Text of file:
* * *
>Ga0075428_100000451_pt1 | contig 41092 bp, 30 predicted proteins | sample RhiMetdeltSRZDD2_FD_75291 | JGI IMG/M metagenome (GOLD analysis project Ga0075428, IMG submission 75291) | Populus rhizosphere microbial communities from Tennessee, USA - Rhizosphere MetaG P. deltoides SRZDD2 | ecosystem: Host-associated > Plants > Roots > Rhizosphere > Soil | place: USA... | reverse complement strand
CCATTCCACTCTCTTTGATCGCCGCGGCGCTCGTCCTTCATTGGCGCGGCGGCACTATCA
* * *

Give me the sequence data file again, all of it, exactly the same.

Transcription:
>Ga0075428_100000451_pt1 | contig 41092 bp, 30 predicted proteins | sample RhiMetdeltSRZDD2_FD_75291 | JGI IMG/M metagenome (GOLD analysis project Ga0075428, IMG submission 75291) | Populus rhizosphere microbial communities from Tennessee, USA - Rhizosphere MetaG P. deltoides SRZDD2 | ecosystem: Host-associated > Plants > Roots > Rhizosphere > Soil | place: USA... | reverse complement strand
CCATTCCACTCTCTTTGATCGCCGCGGCGCTCGTCCTTCATTGGCGCGGCGGCACTATCA